From the moment I entered, my attitude about myself changed.  BEFORE I entered, I thought, “I probably don’t have a chance.”  But my mom always used to say, “If you don’t enter, you certainly are NOT going to win!”  I remembered those words, and sent in my entry that very day.  Once it was sent, I began to feel some confidence growing.  As I analyzed WHY, here’s what I came up with. 

FIRE EYES was a joint project.  I wrote it, but I couldn’t have if I hadn’t had the cooperation and support of my family—my kids and my husband.  While I was writing it, my oldest sister, Annette, was constantly asking about “how it’s coming” and she was the one I could bounce ideas off of.  Once written, my business partner read it for glaring mistakes, and my best friend of 45 years read it for moral support. The Wild Rose Press accepted it, and my editor, Helen Andrew, was so phenomenal in helping me mold it and shape it into the story that was released last May.  My cover artist, Nicola Martinez, did a superb job on the beautiful cover. My family and friends were all pulling for me, and constantly offering encouragement. With all these people behind me and my story, my confidence rose.  Whatever would be, would be—and entering the competition was a win/win situation.  Even if I didn’t make it to the finals, I would still have taken the chance and had the experience. 

When I received the news that my book was, indeed, a finalist, I thought immediately of all the people who had helped me get to this point; people in my life who had faith in me, and in my ability, and in the story itself.  I thought of that saying, “It takes a village to raise a child.”  It’s true, even in the broader sense of our lives as writers.  The experiences we had growing up, people who encouraged us even then, our spouses, our children, mentors and teachers we’ve had along the way, and peers that have helped and encouraged us.  Editors, artists, publishers and organizations such as EPIC that give us a chance to compete and strive to be better and better, along with our readers, are all part of the completed circle of a successful writer’s endeavors.

 Though FIRE EYES didn’t win that year, the experience of entering the competition and finaling in it was more important that I could have realized when I sent my entry in. It was the thing that made me understand just how many people had been involved in the entire process of writing that book. And it gave me the impetus and encouragement to move forward with the rest of my writing projects since that time. That realization was far more important than winning the contest, and has been with me every day, like a component of myself that I didn’t have before; another part of my make-up.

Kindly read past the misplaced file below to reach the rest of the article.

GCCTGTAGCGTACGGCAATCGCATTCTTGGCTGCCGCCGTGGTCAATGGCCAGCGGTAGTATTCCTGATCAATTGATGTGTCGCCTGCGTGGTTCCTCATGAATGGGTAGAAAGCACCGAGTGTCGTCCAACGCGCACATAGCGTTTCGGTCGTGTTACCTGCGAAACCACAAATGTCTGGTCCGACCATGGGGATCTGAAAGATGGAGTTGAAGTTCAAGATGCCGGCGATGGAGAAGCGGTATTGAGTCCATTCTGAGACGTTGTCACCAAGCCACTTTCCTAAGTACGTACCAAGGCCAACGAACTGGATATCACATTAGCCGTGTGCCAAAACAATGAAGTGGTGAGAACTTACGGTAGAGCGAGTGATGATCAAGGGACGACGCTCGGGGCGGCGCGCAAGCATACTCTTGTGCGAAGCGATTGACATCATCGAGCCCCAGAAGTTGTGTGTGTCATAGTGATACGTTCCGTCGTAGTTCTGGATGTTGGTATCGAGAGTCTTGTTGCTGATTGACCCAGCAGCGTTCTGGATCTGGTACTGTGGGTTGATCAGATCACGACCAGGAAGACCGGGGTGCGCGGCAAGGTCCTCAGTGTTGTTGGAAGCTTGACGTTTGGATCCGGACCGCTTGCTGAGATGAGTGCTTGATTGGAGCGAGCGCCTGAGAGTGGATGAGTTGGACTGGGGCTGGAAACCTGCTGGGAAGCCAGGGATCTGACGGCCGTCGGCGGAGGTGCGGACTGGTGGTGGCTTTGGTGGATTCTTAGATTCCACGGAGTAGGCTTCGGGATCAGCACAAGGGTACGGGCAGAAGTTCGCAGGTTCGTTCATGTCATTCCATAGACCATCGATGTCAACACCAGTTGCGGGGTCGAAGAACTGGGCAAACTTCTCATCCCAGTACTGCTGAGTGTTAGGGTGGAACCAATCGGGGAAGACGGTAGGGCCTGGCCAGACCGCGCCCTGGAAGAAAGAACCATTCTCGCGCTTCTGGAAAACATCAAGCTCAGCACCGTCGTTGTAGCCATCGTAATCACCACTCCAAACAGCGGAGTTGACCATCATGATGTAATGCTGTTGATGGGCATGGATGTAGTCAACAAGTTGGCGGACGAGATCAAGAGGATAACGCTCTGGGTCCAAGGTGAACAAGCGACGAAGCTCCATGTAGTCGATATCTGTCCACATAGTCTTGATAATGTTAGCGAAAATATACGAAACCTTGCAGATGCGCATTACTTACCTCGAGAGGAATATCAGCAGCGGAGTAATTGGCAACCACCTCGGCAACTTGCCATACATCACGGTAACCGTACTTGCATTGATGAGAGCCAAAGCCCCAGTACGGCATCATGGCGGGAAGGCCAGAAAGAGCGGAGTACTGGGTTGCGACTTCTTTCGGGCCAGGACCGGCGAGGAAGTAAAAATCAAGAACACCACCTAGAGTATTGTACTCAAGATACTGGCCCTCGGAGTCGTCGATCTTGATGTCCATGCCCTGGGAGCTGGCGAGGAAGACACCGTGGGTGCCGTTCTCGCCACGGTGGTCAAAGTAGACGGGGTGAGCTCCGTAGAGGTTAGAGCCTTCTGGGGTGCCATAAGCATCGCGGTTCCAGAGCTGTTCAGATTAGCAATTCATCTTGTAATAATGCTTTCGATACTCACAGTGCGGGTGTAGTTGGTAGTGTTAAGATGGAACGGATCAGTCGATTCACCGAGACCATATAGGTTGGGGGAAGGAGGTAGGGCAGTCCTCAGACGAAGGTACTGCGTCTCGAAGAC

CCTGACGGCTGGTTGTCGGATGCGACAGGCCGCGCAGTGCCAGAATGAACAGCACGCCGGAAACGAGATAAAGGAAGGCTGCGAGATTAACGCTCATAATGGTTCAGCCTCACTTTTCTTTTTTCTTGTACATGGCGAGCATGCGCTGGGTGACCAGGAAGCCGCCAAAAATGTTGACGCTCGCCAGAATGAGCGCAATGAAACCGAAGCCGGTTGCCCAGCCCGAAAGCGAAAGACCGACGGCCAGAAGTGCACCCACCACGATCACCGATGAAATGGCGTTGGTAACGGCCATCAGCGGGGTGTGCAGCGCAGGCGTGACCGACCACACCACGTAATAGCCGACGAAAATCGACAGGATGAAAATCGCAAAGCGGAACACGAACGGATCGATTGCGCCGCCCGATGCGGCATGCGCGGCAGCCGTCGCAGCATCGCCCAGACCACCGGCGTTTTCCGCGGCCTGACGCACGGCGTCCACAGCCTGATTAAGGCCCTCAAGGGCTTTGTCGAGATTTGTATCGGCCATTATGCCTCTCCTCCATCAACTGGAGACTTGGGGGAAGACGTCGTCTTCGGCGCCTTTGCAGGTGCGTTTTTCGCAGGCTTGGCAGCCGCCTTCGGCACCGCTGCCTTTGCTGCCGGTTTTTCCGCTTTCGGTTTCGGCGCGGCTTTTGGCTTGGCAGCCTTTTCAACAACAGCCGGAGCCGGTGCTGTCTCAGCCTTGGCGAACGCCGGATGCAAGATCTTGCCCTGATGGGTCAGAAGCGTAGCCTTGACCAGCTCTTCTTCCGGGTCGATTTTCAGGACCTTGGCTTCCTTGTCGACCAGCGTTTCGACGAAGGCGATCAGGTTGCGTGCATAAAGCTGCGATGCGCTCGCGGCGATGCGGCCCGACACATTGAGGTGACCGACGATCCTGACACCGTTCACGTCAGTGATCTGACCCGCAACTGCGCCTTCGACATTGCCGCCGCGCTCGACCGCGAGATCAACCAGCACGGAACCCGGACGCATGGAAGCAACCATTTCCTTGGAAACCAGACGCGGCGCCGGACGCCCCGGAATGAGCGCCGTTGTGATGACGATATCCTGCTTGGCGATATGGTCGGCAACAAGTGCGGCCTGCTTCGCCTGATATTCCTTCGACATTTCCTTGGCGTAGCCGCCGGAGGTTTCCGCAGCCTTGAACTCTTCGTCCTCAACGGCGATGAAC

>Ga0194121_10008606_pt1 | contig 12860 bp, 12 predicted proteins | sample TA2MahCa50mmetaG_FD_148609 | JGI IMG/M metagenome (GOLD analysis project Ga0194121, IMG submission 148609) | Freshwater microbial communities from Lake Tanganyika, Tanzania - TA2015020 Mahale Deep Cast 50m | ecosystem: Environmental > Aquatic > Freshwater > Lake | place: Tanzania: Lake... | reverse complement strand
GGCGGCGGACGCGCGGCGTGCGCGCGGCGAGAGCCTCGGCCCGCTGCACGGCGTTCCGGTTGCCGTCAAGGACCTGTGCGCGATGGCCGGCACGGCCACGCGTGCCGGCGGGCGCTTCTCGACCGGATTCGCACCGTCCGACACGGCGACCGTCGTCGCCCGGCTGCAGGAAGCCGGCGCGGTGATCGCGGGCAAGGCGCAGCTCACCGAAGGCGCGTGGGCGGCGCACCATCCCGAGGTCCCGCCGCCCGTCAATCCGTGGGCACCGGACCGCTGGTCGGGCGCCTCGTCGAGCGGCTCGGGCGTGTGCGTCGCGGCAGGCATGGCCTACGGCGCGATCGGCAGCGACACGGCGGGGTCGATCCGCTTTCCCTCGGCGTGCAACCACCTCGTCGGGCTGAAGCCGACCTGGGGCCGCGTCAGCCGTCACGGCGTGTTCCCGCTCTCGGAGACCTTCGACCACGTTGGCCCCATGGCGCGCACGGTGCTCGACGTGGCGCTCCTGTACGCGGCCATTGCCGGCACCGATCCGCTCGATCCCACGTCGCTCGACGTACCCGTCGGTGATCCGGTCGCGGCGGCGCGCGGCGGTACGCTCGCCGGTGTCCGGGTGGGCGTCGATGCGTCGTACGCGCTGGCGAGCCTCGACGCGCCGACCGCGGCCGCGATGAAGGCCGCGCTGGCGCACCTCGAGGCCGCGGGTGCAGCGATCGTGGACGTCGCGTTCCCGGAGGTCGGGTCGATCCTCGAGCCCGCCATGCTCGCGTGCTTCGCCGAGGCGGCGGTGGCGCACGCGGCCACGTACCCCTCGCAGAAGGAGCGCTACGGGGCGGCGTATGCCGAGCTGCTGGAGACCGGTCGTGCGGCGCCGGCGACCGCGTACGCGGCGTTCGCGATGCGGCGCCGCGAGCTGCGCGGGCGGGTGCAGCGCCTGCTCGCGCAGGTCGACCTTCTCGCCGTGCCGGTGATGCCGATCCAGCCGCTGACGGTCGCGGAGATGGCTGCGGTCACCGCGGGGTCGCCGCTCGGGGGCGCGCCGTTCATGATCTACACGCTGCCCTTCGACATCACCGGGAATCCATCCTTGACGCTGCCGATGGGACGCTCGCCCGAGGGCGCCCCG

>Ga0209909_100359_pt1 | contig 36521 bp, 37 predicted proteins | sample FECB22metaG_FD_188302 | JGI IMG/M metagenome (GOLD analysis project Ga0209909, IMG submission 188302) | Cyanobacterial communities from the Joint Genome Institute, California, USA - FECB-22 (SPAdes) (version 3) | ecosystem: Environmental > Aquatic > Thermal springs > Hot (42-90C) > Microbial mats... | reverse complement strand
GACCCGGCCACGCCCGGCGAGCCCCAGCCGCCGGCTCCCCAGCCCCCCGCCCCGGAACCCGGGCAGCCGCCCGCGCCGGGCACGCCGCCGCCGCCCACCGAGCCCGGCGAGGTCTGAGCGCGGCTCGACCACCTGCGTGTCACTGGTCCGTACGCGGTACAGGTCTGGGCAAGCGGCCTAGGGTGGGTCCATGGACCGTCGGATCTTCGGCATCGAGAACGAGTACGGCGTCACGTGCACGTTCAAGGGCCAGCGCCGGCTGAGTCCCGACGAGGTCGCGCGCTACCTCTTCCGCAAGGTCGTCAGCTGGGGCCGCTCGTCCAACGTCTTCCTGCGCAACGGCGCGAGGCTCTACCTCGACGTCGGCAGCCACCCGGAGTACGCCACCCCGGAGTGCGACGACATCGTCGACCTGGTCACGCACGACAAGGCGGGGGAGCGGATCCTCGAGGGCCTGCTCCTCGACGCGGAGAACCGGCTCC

Does anyone have a “special person” that helped them along the way? Not just in writing, but in your life’s goals and dreams?  What about a “collection” of special people? My “collection” of special people in my life is the thing that I am most thankful for above all else.  Without them, my dreams could have never happened.  I could never have done it alone. 

Cheryl’s Amazon Author Page:   

http://www.amazon.com/author/cherylpierson

 

HAVE YOURSELF A PARANORMAL HOLIDAY!

Love time travel? Crazy about holiday reads?  Well, then, I’ve got some great short stories to tell you about, including my latest release, MEANT TO BE, that appears in a new Christmas anthology from VICTORY TALES PRESS.

MEANT TO BE is a time travel set on the last Christmas of the Civil War, in 1864. A young single woman, Robin Mallory, from present day set out to pay a surprise holiday visit to her elderly relatives. When one of her tires blows out, she finds herself stranded on a lonely stretch of road with no one to call for help. 

When a handsome ‘Confederate soldier’ tackles her in the early evening shadows, Robin is outraged and frightened. Jake Devlin is dressed from a time gone by, but what are re-enactors doing in these woods over the Christmas weekend? When the predicted winter storm moves in, Robin has no alternative but to take a chance and trust Jake.

Jake’s presence is comforting, and Robin welcomes the sanctuary from the raw night that his camp offers. But something isn’t right. Once they arrive at the camp, she realizes she’s walked down a gravel road that’s taken her backward in time nearly 150 years. Jake is an officer of the Confederate Army, serving under Cherokee Chief, General Stand Watie.

Unsure of Robin’s motives and who she is, the general puts her in Jake’s care. When they are separated from the rest of the unit, Jake is severely wounded. What will Robin do? Will she seize the only opportunity she may have to return to her own time? Or will she stay in 1864 with Jake and take a chance on a love that was MEANT TO BE?

MEANT TO BE appears in the Victory Tales Press Sensual/Spicy 2011 Christmas Collection anthology, along with four other great stories by my fellow authors, Kit Prate, Stephanie Burkhart, Christine Schulze, and Sarah McNeal.

I also want to tell you about some great stand-alone paranormal holiday short stories that are available for only .99 through WESTERN TRAIL BLAZER PUBLISHING.